Pippin: Doma Theater Company, 11/7/10

10 11 2010

On Saturday night, I purchased a discounted ticket to see Pippin at the Hudson Backstage. On Sunday morning just before I headed out to see the matinee, Bitter Lemons published an intriguing post: A Meta Critic and a Commenter Walk Into a Chat Room.  It seems Tony Frankel’s review disappointed someone associated with the production. Rather than defend the production with a counter-argument, “Doc Barton” launched into a vicious personal attack in the comments section. The original review, Doc Barton’s “WHAT IS A TONY FRANKEL ?” commentary, and the ensuing dialogue on Bitter Lemons makes for an entertaining read – especially just before going to see the production in question.

With music and lyrics by Stephen Schwartz and book by Roger O. Hirson, Pippin has always been an elusive musical: no matter how much fans want this show to work, this tale of a young boy in search of his “Corner of the Sky” rarely comes together on stage. Pippin is a parable of failure and compromise: the son of Charlemagne may dream of doing “extraordinary things,” but he finds himself constantly unable to live up to his potential. Perhaps it is apt, then, that the musical itself rarely lives up to our mental ideal of it. Much like Bernstein’s Candide, Pippin‘s perpetual problems and penchant for failure arguably makes it all the more endearing to fans. A coherent production truly demands “magic” from the creative team and cast: How do you make sense of the episodic structure? How do you define the functions of the narrator and players, who frame and interact with the central story? How do you live up to Fosse’s original 1972 choreography or strike the necessary balance between light musical comedy and dark subjects ranging from war to suicide?

I want to foreground these problems with the show itself because Doma Theater Company already has the odds against them in choosing to produce Pippin. I applaud their attempt, even though I have to agree with much of Tony Frankel’s review. As Frankel suggests in somewhat more caustic terms, Doma’s production is predominately a showcase for young Los Angeles talent; the actors are perhaps too enthusiastic and committed, each one clamoring for the spotlight without particularly cohering as an ensemble. The purported “edge” of this production is its (overemphasis on) sexuality: Jenna Nickerson’s choreography, dominated by pelvic thrusts, accompanies every possible innuendo in the script. Meanwhile, Michael Mullen and Brandy A. Jacob’s costumes aim to provoke – but often end up visually overwhelming the audience with glitter galore, including facepaint. In short, the production is trying too hard to do too much.

Hallie Baran’s direction is servicable, but why employ stagehands for scene changes when you have a dozen capable players on hand? Actors offer exaggerated performances – yet the music often redeems the show. The actors’ strong voices and Dolf Ramos’ apt music direction of a small, tight ensemble makes for a well-sung musical; I oftentimes found myself closing my eyes to focus on the voices rather than the onstage confusion. Vince Perez’s Pippin has a lovely and pristine vocal tone, while Renee Cohen’s Leading Player rocks a low alto range; I surprisingly enjoyed the gender-bending of this part, originated on Broadway by Ben Vereen.

The Tony Frankel controversy had prepared me. As an audience member, I settled into Doma’s production of Pippin ready to accept the production for what it is and what it isn’t … which I think is the best way to approach any show. In moments, this musical genuinely engaged me. Act II surprised me with a much more coherent throughline, and elements of this production – such as the foregrounding of sexuality – set my mind to potential alternative stagings. After all, Pippin may be a perpetual failure, but we have to keep trying to achieve that extraordinary ideal.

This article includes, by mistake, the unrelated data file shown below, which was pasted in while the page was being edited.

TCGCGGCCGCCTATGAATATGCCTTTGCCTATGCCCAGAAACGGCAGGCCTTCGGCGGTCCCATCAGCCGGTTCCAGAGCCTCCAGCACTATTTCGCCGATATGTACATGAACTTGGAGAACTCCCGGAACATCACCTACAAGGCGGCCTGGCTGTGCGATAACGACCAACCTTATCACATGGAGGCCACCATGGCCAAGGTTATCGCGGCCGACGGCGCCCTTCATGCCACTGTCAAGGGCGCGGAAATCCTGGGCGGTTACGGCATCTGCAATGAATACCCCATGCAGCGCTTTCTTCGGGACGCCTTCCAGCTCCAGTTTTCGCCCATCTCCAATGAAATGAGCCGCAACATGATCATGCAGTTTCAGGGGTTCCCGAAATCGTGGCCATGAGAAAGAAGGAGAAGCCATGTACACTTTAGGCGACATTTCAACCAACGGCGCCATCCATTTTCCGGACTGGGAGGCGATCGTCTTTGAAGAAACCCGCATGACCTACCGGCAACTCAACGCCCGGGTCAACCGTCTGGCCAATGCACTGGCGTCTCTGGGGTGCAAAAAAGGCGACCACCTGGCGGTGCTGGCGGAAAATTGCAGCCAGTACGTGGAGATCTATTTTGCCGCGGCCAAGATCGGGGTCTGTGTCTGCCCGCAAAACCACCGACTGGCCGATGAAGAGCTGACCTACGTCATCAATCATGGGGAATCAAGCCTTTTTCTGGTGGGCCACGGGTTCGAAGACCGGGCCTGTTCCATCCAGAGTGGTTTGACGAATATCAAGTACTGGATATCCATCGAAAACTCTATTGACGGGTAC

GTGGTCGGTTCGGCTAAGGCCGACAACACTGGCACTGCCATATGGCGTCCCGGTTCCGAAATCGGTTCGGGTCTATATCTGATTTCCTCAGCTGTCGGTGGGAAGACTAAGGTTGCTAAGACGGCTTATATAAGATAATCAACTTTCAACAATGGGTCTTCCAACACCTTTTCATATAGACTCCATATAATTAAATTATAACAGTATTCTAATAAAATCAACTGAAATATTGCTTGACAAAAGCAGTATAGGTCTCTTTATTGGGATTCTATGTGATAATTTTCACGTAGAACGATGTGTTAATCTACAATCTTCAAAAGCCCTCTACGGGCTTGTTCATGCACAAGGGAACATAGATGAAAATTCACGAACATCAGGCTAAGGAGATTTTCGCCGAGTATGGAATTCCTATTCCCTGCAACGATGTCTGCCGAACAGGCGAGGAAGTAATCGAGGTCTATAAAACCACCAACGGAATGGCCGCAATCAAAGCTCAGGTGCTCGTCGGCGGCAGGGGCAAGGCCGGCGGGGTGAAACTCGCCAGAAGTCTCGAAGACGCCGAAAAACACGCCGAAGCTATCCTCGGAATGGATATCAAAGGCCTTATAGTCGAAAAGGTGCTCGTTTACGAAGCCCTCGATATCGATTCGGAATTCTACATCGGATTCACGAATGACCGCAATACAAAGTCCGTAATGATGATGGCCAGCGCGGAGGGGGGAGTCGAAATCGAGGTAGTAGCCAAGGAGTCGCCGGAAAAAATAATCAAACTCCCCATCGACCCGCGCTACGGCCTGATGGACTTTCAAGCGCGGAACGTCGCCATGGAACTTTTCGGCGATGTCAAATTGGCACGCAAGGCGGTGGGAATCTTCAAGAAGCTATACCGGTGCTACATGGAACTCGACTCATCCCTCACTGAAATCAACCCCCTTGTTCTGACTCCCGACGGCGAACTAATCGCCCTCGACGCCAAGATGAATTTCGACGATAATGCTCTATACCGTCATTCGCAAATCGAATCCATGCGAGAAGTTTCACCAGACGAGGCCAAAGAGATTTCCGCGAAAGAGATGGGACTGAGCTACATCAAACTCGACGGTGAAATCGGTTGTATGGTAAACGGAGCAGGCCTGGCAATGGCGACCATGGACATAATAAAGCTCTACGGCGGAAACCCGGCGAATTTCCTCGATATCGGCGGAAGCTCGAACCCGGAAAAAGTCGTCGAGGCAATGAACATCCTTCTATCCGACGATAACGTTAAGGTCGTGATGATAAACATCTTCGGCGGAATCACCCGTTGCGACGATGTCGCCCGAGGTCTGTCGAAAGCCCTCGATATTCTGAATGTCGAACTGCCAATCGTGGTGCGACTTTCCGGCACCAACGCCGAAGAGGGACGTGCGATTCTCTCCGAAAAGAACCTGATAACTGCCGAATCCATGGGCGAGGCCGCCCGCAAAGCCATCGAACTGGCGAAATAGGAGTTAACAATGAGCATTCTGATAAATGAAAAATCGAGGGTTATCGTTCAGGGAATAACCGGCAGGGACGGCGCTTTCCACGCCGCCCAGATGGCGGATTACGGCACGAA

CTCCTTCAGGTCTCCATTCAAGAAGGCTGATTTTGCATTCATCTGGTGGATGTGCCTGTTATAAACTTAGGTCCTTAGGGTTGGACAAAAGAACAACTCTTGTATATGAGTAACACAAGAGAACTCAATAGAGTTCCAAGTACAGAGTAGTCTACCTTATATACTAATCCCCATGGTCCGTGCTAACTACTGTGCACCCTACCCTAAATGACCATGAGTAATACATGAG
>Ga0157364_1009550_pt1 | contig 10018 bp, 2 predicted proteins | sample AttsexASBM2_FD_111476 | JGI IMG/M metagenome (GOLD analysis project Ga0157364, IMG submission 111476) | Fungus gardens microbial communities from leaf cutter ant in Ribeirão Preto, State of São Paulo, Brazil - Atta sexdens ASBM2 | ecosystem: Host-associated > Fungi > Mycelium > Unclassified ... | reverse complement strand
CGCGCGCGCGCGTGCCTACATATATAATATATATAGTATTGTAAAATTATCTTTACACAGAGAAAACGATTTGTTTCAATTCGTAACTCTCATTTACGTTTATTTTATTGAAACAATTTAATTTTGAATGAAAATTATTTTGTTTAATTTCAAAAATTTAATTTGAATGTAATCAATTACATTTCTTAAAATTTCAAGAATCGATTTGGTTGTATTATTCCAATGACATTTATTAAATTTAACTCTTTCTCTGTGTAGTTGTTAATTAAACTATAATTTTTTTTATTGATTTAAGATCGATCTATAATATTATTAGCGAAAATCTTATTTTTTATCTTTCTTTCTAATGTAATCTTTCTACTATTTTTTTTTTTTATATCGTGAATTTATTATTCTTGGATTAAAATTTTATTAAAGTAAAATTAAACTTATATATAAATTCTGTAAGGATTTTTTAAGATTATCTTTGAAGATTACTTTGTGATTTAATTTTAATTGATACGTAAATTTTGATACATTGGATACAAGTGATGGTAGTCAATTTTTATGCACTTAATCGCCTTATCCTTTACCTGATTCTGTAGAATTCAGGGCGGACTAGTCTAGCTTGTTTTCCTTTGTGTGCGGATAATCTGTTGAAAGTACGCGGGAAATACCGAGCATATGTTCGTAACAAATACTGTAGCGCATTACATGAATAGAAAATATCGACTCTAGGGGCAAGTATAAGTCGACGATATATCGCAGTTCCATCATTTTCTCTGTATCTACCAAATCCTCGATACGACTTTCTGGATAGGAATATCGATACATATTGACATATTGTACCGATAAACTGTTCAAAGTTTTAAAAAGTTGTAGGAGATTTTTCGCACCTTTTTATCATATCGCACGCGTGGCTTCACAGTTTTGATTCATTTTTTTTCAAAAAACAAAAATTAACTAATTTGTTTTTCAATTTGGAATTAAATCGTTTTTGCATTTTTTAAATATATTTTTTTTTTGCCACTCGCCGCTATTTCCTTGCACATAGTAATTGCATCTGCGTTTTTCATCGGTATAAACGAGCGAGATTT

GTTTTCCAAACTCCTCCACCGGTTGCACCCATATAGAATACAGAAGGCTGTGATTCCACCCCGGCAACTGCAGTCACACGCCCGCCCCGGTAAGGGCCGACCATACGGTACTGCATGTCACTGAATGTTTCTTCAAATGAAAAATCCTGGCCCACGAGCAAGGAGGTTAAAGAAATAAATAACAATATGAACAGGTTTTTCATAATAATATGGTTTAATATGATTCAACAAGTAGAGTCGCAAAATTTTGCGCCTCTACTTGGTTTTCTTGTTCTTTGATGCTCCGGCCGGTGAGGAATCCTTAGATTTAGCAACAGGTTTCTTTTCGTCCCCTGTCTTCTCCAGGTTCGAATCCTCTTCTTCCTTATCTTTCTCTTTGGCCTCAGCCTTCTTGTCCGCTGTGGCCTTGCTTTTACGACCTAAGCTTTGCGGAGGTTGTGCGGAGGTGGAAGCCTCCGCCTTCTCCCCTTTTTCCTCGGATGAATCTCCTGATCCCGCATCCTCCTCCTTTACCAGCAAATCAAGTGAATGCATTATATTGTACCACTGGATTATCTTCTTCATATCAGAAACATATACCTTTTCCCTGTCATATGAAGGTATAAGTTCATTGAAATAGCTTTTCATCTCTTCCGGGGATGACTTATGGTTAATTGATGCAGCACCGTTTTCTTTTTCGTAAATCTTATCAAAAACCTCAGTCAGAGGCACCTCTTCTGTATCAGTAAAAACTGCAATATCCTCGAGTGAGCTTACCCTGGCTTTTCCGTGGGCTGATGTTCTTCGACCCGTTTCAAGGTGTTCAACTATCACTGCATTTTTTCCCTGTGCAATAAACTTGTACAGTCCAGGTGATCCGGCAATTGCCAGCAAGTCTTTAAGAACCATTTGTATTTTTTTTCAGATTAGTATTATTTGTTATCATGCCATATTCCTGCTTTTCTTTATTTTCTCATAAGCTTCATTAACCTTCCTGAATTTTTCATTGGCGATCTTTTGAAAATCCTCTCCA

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3 responses

10 11 2010
Tony Frankel

Like I said, Sarah, “Trapped, but happy.” Loved your review!
Tony

19 11 2010
Jazzman

This is a well thought out and composed review. Reviews are opinions and opinions are like belly buttons. . . everybody’s got one. I don’t know who Sarah Taylor Ellis is, however I am bookmarking this site and her “compositions on theatre” page. It definitely makes for good, balanced and interesting reading.

11 12 2010
Doc Barton

Sarah,

I agree with Jazzman . . .and you.
Very well written and thoughtful.

It’s good to see a fair, intelligent response for a change, without directing people.
All theater deserves a chance . . . and much of it is really, really bad, but I do try to bear with it . . .thinking “it has to get better, cause it can’t get worse”. Sometimes it does . . . many times it doesn’t.
I understand DOMA will reproduce PIPPIN . . .again . . .at the MET Theater in early 2011 . . . . .new production, new cast, etc. in a more “standard” theater venue. It will be interesting to compare the new production with the old. That’s a good show you can twist around variations with, the music being the salvation . . . of the oldest, sometimes tired theme. BUT, the most impressive message to me, and applicable to life in general was ” until you’re tied to something . . . you’ll NEVER be free ” . . . .all of us . . .TRAPPED indeed, but better than “looking at the Sun”.
I heard that even after Steven Schwartz’ emails to DOMA, the revived Broadway production of PIPPIN will be casting a female as ‘ Leading Player.’
Interesting, since ‘some people’ balked about a ‘female’ Leading Player
in DOMAs production doing the Ben Vereen part.
So be it.
Doc

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